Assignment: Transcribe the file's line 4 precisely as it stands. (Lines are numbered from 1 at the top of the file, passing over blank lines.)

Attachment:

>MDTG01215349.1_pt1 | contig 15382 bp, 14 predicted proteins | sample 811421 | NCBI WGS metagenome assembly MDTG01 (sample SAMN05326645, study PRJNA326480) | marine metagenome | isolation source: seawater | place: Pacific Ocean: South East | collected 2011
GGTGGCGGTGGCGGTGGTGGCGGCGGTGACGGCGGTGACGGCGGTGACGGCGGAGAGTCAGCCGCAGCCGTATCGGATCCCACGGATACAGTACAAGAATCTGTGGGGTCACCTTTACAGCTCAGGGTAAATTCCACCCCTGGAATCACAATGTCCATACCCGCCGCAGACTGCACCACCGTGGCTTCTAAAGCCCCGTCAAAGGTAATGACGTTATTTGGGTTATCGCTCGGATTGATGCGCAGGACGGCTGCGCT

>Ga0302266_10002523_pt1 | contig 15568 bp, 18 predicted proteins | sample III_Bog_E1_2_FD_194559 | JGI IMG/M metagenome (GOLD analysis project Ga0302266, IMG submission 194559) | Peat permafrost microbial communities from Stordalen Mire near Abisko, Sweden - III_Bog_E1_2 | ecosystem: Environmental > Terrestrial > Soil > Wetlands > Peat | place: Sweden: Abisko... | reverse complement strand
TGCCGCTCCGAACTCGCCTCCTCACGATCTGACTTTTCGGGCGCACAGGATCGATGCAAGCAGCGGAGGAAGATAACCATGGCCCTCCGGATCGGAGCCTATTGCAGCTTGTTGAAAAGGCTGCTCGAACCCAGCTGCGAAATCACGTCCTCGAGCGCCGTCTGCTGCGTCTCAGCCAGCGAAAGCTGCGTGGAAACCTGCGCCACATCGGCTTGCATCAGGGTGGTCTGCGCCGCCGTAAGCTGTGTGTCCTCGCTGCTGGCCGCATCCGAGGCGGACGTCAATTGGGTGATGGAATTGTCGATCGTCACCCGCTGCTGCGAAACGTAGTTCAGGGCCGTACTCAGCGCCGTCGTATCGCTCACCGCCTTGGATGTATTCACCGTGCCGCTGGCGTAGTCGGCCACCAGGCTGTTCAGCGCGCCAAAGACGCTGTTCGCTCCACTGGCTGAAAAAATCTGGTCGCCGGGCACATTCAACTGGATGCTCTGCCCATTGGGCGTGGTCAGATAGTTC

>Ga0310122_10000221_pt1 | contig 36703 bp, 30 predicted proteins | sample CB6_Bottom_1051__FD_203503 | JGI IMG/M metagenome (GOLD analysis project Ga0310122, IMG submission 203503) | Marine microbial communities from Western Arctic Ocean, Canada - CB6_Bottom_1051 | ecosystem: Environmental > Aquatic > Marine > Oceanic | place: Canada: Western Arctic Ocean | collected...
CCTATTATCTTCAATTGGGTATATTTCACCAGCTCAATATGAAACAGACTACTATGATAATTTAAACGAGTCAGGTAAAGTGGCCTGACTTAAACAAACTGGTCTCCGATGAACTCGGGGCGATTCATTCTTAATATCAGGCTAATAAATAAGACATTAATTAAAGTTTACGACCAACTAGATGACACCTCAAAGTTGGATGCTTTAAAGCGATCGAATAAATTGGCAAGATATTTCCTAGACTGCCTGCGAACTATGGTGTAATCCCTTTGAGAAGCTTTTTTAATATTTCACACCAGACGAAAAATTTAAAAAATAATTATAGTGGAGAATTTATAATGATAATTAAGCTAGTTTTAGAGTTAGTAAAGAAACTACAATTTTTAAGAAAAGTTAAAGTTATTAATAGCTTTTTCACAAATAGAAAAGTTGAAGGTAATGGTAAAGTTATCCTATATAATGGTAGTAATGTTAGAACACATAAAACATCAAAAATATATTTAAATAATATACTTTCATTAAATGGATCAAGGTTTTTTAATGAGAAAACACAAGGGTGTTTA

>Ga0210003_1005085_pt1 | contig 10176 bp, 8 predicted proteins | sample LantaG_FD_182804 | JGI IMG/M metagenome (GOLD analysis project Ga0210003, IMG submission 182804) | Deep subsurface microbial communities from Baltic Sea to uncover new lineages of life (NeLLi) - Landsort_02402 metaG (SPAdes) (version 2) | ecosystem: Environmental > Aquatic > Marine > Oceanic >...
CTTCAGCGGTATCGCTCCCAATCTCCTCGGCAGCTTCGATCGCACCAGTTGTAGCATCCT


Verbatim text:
TGCCGCTCCGAACTCGCCTCCTCACGATCTGACTTTTCGGGCGCACAGGATCGATGCAAGCAGCGGAGGAAGATAACCATGGCCCTCCGGATCGGAGCCTATTGCAGCTTGTTGAAAAGGCTGCTCGAACCCAGCTGCGAAATCACGTCCTCGAGCGCCGTCTGCTGCGTCTCAGCCAGCGAAAGCTGCGTGGAAACCTGCGCCACATCGGCTTGCATCAGGGTGGTCTGCGCCGCCGTAAGCTGTGTGTCCTCGCTGCTGGCCGCATCCGAGGCGGACGTCAATTGGGTGATGGAATTGTCGATCGTCACCCGCTGCTGCGAAACGTAGTTCAGGGCCGTACTCAGCGCCGTCGTATCGCTCACCGCCTTGGATGTATTCACCGTGCCGCTGGCGTAGTCGGCCACCAGGCTGTTCAGCGCGCCAAAGACGCTGTTCGCTCCACTGGCTGAAAAAATCTGGTCGCCGGGCACATTCAACTGGATGCTCTGCCCATTGGGCGTGGTCAGATAGTTC